ISBN 978 1 84884 389 9
An excellent account of Sergeant Murrell's experiences whilst on active service during WWII. The quality of his sketches publish in the book is excellent and the accuracy of his verbose recording of events seems to be good and he wrote them down just after they had occurred and often while they occurred. Murrell, who had already served with the 1st Battalion Welsh Guards before the war from 1933 to 1937, served the whole war with the same Infantry Battalion but during the spring of 1940 he was attached to General Headquarters, Royal Corps of Signals as a temporary relief and in 1944 – 1945 he served with the Intelligence Section of the Battalion. These two sections of his diaries are covered in the book. Because of his pre-war service he seems to have had the attitude more like that of a regular than that of a conscript to the war and to the British Army. Most clearly this is shown when in 1940 he had got to sand dunes near Dunkirk and was told by a staff officer that it was not just an evacuation of non-combatant troops, but the whole BEF, Murrell found it impossible to believe that a British Army can be beaten by a German one.
He didn’t participate the actual fighting but in 1940 he experienced the chaos of the retreat to Dunkirk and the air attacks, once he was waiting German armour armed with a Boys Anti-Tank rifle, on which he noted that “We have little confidence in the weapon, and our belief is that it is ineffective except against something like a Bren gun-carrier. Against a tank I think it would be quite useless – even against a light one.” So he had fairly accurate prediction on Boys capabilities, even if a bit too pessimistic, in fact .55in Boys A/T rifle was capable to pierce even the frontal armour of the German light PzKfw I tank and that of un-up armoured light PzKfw II, which was the status of some 30 % of the German PzKfw IIs in May 1940, from a short distance. Only the sides and the rear of the up armoured PzKfw IIs, 70% of the stock, were vulnerable to Boys.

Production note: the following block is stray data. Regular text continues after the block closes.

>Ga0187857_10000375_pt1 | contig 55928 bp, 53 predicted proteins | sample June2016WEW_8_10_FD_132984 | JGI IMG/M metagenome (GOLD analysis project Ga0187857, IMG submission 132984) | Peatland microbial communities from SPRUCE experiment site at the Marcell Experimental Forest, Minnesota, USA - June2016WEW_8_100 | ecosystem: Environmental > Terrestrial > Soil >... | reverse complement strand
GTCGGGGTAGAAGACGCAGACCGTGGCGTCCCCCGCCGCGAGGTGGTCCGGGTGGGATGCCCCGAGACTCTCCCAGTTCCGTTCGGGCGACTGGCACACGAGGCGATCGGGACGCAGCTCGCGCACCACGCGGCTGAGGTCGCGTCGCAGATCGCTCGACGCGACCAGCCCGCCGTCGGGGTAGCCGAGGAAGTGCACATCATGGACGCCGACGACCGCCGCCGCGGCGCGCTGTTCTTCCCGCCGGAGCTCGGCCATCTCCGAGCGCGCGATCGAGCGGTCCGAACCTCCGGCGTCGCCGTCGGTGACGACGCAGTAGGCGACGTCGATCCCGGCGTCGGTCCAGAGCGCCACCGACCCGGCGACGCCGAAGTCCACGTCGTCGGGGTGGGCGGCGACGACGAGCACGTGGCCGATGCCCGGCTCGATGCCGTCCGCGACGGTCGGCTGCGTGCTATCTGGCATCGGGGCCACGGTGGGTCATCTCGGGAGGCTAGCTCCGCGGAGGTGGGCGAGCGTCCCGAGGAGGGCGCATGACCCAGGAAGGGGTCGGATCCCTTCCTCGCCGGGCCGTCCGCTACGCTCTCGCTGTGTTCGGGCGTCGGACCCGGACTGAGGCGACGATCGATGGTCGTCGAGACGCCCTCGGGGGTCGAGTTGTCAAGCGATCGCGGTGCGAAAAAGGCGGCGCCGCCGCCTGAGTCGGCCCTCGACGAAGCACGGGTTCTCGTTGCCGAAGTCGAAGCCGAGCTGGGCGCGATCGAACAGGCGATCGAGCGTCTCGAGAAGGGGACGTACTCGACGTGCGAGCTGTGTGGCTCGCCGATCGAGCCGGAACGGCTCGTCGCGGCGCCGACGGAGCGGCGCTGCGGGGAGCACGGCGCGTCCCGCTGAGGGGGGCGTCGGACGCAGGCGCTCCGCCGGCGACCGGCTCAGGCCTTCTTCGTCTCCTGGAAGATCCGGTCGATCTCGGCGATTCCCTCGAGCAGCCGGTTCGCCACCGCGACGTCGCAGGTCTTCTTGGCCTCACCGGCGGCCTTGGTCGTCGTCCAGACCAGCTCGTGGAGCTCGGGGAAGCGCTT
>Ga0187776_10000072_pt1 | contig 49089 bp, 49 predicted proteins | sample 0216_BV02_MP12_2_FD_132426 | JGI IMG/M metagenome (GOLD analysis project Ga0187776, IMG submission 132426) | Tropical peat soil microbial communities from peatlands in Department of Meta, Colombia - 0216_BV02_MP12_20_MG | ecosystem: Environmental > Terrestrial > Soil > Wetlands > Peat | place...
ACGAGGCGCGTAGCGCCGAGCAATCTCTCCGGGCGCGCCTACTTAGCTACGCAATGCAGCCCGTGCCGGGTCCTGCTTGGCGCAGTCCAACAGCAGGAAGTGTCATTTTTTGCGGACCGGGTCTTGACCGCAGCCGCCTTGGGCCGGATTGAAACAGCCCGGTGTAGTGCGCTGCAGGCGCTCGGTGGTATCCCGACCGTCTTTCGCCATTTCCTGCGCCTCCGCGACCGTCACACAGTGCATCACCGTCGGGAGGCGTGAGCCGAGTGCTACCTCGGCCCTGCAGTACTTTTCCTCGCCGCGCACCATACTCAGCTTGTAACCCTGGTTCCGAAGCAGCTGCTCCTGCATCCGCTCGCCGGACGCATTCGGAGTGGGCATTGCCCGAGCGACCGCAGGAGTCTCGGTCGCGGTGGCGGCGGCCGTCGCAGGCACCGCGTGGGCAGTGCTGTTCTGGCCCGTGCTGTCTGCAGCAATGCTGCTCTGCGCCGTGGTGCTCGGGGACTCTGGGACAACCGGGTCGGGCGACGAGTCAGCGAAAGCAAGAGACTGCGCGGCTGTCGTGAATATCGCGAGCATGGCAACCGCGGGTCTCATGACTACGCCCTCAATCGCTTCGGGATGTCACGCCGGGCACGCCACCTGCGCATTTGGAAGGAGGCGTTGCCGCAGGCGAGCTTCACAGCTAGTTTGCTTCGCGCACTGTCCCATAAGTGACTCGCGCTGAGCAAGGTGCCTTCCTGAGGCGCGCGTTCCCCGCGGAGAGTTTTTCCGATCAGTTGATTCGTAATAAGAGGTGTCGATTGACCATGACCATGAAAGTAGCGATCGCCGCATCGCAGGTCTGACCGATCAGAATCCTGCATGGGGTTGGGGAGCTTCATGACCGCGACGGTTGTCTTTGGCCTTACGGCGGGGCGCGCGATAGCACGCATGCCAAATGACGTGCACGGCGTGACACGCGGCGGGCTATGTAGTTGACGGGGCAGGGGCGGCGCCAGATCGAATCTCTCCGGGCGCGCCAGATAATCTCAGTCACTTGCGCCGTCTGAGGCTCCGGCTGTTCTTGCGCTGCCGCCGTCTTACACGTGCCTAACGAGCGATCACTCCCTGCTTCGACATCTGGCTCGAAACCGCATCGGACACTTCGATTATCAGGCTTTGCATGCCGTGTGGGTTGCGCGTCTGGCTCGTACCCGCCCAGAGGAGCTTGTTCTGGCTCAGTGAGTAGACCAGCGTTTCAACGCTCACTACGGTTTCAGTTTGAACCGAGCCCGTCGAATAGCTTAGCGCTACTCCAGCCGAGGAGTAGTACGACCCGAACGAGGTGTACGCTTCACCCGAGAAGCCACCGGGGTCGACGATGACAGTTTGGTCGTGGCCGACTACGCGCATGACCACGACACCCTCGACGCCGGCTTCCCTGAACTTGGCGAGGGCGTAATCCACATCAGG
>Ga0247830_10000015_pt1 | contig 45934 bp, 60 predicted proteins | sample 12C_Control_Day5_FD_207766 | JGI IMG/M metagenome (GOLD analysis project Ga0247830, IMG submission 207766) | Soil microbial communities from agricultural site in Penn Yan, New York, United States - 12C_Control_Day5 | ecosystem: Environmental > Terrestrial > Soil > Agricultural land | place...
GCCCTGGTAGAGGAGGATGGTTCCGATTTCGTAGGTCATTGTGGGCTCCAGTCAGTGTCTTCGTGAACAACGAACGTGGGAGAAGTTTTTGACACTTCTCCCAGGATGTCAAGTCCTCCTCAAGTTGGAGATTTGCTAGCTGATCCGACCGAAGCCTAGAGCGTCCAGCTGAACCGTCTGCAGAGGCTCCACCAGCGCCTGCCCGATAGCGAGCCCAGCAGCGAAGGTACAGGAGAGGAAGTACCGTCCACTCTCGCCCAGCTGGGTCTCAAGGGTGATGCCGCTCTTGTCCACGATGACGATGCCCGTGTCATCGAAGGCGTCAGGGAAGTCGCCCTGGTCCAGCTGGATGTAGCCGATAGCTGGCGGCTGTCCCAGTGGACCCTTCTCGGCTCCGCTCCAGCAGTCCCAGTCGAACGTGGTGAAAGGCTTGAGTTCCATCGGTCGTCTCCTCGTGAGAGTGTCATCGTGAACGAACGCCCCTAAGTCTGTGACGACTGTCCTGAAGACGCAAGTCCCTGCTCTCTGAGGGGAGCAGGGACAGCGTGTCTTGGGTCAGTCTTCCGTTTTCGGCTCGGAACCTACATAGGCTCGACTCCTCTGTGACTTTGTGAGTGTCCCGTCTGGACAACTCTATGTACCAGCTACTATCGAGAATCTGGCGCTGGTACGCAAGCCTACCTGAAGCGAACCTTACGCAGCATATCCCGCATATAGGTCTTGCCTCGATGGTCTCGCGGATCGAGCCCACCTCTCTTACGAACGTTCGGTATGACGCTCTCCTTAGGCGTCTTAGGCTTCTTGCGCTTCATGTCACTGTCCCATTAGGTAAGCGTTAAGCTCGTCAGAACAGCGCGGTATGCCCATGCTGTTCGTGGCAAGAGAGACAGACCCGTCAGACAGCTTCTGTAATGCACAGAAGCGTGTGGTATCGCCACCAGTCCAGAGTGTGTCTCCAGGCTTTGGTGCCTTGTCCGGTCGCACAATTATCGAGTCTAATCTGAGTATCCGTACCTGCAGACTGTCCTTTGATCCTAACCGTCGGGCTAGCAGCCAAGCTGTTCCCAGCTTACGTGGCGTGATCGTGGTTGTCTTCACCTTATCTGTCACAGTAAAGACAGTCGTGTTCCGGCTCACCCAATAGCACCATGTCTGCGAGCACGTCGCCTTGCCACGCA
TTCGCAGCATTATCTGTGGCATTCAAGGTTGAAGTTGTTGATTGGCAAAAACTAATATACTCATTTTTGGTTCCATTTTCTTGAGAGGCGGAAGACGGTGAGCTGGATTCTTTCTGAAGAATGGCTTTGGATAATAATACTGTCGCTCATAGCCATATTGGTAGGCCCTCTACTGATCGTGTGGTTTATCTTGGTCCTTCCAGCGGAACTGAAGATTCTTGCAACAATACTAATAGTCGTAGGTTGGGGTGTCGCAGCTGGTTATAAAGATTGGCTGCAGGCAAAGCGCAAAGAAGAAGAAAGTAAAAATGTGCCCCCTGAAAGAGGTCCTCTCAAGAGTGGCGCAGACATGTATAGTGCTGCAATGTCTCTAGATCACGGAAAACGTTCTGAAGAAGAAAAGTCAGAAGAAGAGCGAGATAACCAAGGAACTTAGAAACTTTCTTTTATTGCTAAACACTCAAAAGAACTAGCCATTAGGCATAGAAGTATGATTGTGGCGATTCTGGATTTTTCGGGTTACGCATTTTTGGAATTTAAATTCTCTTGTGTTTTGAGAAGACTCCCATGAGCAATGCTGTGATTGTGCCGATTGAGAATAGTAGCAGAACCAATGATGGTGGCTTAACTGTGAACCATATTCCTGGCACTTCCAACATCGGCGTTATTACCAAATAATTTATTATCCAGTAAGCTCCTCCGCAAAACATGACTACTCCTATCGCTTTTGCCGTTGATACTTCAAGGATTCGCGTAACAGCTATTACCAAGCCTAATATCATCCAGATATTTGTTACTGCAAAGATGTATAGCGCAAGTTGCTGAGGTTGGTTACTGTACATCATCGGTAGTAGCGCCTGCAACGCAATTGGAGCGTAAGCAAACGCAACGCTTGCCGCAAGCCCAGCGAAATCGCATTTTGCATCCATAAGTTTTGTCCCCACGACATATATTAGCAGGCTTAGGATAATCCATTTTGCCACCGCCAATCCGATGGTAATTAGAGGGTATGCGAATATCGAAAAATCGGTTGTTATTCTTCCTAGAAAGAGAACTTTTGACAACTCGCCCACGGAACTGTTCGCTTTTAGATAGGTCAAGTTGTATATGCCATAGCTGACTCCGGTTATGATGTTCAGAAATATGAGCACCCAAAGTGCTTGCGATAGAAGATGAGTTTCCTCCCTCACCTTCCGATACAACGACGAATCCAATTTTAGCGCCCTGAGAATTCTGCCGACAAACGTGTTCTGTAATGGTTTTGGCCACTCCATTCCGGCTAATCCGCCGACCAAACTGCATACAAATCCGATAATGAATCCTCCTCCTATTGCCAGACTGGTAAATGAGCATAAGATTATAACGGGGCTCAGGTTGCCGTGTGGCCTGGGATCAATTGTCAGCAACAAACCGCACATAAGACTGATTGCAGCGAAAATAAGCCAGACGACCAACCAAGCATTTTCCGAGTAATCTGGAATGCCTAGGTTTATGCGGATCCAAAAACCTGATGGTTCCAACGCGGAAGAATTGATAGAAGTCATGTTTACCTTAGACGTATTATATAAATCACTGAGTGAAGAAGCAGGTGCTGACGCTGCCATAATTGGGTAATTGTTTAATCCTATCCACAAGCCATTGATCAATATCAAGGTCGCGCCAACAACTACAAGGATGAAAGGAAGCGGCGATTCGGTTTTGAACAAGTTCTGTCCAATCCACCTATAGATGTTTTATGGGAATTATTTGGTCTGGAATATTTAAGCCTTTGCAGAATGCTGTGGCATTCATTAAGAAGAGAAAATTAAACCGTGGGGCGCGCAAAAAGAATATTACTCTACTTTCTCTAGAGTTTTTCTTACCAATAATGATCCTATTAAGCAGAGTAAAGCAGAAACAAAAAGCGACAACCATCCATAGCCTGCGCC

In 1944 – 1945 he served with the Intelligence Section of the battalion which formed a part of the infantry component of the Guards Armoured Division. So his story isn’t that of a front line rifleman even if he took part some combat patrols onto no-man’s land without contact with the enemy but he experienced lot of artillery fire, mortaring and the ʽMoaming Minnies’ German Nebelwerfer multiple rocket-launching projectors fire, the latter he hated most of the German artillery weapons. He tells what it was to sit in one’s trench during a heavy artillery barrage. While not participating to the sharp edge of combats his position with the intelligence section allowed wider picture on situations than that of a man in the foremost foxholes.
At the beginning of the each chapter there is a short general view of the situation, in 1940 from the viewpoint of the 1st Battalion Welsh Guards and in 1944 - 1945 from the viewpoint of the Guards Armoured Division, so the reader gets some background information on the events Murrell describes.
So a book well worth of its price and highly recommended.